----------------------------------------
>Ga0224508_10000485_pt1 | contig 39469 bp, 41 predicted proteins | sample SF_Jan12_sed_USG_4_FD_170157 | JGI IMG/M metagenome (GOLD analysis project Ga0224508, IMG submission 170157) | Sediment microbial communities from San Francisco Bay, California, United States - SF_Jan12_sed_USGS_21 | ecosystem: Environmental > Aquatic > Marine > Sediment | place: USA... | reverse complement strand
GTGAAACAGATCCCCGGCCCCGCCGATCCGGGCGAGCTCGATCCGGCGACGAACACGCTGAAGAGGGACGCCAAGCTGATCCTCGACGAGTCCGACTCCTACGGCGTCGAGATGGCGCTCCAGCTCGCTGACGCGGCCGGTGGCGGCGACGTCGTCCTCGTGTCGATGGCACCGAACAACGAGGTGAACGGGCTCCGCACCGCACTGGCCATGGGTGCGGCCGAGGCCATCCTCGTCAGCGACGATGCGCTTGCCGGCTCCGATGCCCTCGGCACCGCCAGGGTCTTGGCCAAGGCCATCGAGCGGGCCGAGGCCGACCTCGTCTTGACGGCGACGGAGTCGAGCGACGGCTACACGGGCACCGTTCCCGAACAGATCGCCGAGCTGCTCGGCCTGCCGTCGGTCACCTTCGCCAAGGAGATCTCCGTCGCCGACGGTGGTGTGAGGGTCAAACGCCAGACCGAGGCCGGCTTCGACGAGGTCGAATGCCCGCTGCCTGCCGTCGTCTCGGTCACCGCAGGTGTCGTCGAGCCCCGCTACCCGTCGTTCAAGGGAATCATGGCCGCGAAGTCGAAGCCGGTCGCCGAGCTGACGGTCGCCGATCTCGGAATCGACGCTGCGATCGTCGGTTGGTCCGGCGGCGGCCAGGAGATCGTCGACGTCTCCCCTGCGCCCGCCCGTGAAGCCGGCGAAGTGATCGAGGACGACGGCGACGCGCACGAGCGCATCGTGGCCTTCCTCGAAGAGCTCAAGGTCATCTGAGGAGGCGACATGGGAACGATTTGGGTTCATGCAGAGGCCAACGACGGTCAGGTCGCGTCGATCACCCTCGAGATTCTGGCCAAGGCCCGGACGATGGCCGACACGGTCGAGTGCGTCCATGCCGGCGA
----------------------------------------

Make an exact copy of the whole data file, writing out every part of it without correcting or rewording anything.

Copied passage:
>Ga0224508_10000485_pt1 | contig 39469 bp, 41 predicted proteins | sample SF_Jan12_sed_USG_4_FD_170157 | JGI IMG/M metagenome (GOLD analysis project Ga0224508, IMG submission 170157) | Sediment microbial communities from San Francisco Bay, California, United States - SF_Jan12_sed_USGS_21 | ecosystem: Environmental > Aquatic > Marine > Sediment | place: USA... | reverse complement strand
GTGAAACAGATCCCCGGCCCCGCCGATCCGGGCGAGCTCGATCCGGCGACGAACACGCTGAAGAGGGACGCCAAGCTGATCCTCGACGAGTCCGACTCCTACGGCGTCGAGATGGCGCTCCAGCTCGCTGACGCGGCCGGTGGCGGCGACGTCGTCCTCGTGTCGATGGCACCGAACAACGAGGTGAACGGGCTCCGCACCGCACTGGCCATGGGTGCGGCCGAGGCCATCCTCGTCAGCGACGATGCGCTTGCCGGCTCCGATGCCCTCGGCACCGCCAGGGTCTTGGCCAAGGCCATCGAGCGGGCCGAGGCCGACCTCGTCTTGACGGCGACGGAGTCGAGCGACGGCTACACGGGCACCGTTCCCGAACAGATCGCCGAGCTGCTCGGCCTGCCGTCGGTCACCTTCGCCAAGGAGATCTCCGTCGCCGACGGTGGTGTGAGGGTCAAACGCCAGACCGAGGCCGGCTTCGACGAGGTCGAATGCCCGCTGCCTGCCGTCGTCTCGGTCACCGCAGGTGTCGTCGAGCCCCGCTACCCGTCGTTCAAGGGAATCATGGCCGCGAAGTCGAAGCCGGTCGCCGAGCTGACGGTCGCCGATCTCGGAATCGACGCTGCGATCGTCGGTTGGTCCGGCGGCGGCCAGGAGATCGTCGACGTCTCCCCTGCGCCCGCCCGTGAAGCCGGCGAAGTGATCGAGGACGACGGCGACGCGCACGAGCGCATCGTGGCCTTCCTCGAAGAGCTCAAGGTCATCTGAGGAGGCGACATGGGAACGATTTGGGTTCATGCAGAGGCCAACGACGGTCAGGTCGCGTCGATCACCCTCGAGATTCTGGCCAAGGCCCGGACGATGGCCGACACGGTCGAGTGCGTCCATGCCGGCGA